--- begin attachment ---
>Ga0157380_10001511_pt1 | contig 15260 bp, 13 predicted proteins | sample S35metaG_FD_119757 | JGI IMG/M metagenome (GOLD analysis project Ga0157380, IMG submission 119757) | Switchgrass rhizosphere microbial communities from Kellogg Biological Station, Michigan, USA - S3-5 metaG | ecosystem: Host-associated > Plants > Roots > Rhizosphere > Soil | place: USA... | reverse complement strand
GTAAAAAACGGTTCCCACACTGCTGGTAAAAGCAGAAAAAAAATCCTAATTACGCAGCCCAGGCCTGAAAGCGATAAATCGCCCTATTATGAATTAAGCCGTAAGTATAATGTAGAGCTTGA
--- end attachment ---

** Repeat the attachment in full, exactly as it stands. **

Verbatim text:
>Ga0157380_10001511_pt1 | contig 15260 bp, 13 predicted proteins | sample S35metaG_FD_119757 | JGI IMG/M metagenome (GOLD analysis project Ga0157380, IMG submission 119757) | Switchgrass rhizosphere microbial communities from Kellogg Biological Station, Michigan, USA - S3-5 metaG | ecosystem: Host-associated > Plants > Roots > Rhizosphere > Soil | place: USA... | reverse complement strand
GTAAAAAACGGTTCCCACACTGCTGGTAAAAGCAGAAAAAAAATCCTAATTACGCAGCCCAGGCCTGAAAGCGATAAATCGCCCTATTATGAATTAAGCCGTAAGTATAATGTAGAGCTTGA